Life has been one continuous champagne toast since Volkswagen took over the Bentley brand and P. Diddy featured one of these British/German bolides in a rap video. Busta Rhymes bought in. Paris Hilton and Mike Tyson have both come and gone from the owner roster. Jay Leno has a fine vintage specimen in his collection. The swarm of flying B badges around Hollywood is getting thicker than a pack of plastic surgeons.
In this day of foreclosure and four-dollar regular fuel, the good news is that there's a ballsier Bentley to tempt the wealthy. The 2009 Speed edition of the Continental Flying Spur may look like a recycled Volkswagen Phaeton, but all of this supersedan's dynamic character traits take after the Lamborghini side of the family.
To make a 2.7-ton object accelerate with Chevy Corvette vigor and trump a Porsche 911 Turbo's terminal velocity, ample power is required. The aptly named Speed is blessed with 600 horses, 48 more than the ordinary Flying Spur. Most of the added impetus came from reducing the pumping losses inside the densely packed W-12's crankcase.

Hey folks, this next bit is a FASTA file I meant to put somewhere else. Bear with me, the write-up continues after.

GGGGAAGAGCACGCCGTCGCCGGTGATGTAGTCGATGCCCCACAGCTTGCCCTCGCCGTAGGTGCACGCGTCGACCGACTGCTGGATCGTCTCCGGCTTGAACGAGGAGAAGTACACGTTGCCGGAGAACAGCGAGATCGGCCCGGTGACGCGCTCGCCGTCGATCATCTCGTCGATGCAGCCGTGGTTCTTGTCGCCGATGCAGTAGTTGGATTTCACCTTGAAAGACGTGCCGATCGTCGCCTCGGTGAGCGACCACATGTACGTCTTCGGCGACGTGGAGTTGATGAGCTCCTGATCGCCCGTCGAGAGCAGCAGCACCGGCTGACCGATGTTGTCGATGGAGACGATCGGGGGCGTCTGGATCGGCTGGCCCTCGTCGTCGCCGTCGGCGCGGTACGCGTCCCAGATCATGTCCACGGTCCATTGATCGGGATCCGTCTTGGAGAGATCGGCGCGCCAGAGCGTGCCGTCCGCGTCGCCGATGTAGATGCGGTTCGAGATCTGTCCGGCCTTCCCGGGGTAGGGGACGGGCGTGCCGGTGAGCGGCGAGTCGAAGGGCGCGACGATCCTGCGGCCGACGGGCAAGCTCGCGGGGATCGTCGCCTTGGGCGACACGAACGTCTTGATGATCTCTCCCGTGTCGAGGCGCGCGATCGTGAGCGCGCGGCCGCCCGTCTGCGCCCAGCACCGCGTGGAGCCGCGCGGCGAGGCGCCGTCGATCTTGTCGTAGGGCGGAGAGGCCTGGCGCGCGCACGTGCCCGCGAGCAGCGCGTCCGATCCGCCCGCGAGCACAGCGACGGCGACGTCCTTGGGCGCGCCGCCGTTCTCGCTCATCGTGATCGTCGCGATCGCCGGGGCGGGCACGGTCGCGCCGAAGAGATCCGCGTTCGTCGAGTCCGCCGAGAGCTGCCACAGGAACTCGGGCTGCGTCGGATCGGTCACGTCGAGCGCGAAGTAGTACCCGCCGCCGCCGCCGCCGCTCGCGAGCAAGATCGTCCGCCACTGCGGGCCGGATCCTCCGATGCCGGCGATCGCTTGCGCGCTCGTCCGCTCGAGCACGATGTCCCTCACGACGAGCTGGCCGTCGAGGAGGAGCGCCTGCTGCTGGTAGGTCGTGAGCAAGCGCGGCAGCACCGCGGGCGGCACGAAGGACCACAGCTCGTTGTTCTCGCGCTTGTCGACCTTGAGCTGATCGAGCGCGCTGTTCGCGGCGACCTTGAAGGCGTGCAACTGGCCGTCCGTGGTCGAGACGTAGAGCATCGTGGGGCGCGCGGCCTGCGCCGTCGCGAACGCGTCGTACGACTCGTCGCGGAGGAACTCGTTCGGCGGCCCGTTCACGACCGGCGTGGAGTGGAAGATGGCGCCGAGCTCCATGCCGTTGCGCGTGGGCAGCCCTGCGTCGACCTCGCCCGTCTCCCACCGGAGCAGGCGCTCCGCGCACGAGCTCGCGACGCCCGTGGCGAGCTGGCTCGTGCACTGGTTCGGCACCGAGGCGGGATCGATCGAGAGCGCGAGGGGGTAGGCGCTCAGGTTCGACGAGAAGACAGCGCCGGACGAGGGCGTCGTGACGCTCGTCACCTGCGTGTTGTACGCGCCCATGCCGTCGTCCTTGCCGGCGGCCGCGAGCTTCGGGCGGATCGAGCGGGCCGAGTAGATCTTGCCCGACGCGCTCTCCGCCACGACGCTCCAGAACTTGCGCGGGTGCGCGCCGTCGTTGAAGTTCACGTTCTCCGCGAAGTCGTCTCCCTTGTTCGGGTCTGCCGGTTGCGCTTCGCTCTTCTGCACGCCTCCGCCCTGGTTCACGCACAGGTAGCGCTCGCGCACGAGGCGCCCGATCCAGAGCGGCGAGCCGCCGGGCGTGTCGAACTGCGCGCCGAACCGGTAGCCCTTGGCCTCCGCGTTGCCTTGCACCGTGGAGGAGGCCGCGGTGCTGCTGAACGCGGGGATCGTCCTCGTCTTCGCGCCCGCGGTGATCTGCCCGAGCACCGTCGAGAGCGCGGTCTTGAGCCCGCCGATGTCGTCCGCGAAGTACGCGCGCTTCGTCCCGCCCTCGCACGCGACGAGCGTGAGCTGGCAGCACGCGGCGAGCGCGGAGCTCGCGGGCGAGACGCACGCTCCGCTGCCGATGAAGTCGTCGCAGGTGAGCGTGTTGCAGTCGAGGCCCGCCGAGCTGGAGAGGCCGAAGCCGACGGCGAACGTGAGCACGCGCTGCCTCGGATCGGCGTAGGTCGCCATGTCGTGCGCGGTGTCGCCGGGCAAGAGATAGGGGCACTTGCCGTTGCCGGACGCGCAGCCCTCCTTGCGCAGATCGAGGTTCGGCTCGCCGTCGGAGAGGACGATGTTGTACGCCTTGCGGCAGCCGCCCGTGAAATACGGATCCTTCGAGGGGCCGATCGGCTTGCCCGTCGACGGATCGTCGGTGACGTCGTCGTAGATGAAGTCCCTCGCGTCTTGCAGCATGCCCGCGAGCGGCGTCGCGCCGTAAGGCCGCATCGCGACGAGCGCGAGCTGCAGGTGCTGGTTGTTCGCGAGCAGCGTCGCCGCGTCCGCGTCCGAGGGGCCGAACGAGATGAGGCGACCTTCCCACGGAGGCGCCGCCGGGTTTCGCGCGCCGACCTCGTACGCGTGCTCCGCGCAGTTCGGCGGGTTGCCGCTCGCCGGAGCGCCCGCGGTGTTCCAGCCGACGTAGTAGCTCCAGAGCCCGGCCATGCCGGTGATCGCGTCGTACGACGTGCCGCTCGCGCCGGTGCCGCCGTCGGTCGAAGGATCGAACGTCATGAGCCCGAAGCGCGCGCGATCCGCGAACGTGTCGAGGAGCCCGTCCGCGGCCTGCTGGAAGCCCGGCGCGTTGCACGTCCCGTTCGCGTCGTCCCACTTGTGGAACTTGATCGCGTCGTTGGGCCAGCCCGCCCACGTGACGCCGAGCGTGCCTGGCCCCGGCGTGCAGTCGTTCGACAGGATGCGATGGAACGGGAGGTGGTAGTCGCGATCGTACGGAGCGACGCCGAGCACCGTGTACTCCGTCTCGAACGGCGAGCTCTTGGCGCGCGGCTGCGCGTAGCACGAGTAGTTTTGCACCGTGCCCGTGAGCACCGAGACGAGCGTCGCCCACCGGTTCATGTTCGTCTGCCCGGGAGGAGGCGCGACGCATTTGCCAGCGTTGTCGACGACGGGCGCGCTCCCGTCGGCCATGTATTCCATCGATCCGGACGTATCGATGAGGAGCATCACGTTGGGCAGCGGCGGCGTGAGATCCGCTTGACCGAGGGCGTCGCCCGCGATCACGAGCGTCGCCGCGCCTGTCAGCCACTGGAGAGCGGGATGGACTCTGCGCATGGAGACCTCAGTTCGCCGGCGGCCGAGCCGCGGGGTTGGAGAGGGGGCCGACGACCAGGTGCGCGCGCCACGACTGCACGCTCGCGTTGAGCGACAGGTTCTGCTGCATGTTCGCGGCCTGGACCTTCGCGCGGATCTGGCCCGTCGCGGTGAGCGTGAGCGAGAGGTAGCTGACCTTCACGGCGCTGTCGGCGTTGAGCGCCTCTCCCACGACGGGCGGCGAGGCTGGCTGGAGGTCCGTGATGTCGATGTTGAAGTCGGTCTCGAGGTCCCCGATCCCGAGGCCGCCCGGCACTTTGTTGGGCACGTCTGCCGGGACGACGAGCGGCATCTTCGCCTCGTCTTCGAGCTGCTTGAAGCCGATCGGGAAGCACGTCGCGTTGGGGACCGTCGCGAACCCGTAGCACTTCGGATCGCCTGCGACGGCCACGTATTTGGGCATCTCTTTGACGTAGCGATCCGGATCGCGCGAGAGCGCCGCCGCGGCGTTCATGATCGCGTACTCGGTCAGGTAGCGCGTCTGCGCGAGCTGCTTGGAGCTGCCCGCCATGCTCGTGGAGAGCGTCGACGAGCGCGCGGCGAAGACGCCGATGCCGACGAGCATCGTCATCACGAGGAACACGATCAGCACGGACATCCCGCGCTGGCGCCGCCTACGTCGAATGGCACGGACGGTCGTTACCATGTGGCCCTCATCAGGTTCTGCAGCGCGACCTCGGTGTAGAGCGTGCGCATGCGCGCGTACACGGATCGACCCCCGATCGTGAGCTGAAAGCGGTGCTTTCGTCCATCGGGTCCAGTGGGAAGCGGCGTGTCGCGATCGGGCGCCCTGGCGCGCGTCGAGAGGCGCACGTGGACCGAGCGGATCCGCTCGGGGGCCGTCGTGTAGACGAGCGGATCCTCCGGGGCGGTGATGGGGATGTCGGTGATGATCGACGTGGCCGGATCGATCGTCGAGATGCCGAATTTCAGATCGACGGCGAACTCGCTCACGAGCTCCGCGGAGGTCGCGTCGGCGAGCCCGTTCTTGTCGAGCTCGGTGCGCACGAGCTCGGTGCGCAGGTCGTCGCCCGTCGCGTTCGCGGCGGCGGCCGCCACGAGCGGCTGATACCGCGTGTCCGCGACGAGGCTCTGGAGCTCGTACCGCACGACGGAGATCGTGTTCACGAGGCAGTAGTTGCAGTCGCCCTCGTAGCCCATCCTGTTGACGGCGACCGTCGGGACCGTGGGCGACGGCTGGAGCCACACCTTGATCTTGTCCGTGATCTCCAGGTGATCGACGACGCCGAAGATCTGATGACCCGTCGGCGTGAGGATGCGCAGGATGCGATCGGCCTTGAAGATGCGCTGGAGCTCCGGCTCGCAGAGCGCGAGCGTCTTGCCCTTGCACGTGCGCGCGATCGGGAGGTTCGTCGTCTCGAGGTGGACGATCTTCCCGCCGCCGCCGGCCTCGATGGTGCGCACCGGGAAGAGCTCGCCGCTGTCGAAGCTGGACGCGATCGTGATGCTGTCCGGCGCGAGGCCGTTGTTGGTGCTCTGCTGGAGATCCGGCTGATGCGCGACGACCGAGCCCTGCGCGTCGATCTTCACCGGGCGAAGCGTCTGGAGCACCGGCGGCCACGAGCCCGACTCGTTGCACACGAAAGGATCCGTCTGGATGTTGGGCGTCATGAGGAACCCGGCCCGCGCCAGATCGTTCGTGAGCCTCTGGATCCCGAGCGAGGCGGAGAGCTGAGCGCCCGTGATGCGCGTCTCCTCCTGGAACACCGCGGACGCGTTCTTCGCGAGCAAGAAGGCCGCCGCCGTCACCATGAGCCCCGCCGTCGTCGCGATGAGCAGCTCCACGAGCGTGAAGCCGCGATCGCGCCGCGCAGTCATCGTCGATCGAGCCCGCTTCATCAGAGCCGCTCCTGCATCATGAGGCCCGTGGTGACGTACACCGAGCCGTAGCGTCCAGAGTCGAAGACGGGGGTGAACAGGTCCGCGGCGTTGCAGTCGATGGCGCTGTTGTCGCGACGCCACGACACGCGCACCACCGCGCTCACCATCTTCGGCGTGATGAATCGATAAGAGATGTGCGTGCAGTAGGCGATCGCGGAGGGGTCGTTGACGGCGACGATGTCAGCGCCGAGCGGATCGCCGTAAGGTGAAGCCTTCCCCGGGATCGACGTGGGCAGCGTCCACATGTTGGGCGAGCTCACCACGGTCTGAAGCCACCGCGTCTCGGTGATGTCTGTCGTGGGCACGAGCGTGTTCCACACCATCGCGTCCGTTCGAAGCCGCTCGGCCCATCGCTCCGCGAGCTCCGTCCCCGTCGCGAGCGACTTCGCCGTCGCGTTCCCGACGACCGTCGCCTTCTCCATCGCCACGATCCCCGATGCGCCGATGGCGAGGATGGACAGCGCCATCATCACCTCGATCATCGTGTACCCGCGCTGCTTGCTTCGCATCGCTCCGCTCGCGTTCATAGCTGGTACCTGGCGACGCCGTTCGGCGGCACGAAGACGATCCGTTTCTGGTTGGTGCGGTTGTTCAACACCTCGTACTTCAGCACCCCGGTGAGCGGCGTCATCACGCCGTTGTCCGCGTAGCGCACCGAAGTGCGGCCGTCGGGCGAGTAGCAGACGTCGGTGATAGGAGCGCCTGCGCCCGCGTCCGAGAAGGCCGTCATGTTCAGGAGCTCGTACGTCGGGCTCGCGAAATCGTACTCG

Leg the throttle, and the force of 6.0 liters boosted by twin turbos feels like a bump-drafting avalanche. Each click of the upshift paddle summons another surge of energy. Long after lesser machines have tapped out, the Speed's determination holds steady. Abruptly lifting off the gas cues a charming exhaust-burble riff.
Bolting the front subframe rigidly to the body structure is not how you impress owners expecting their $200,000-plus Bentley to ride like whipped cream over sponge cake, but it is an excellent way to tighten up the road dialogue. The Speed's steering feel and responsiveness rival that of any Porsche or BMW. The price for keeping the driver so well informed is an occasional bump and grind disturbance over tattered pavement.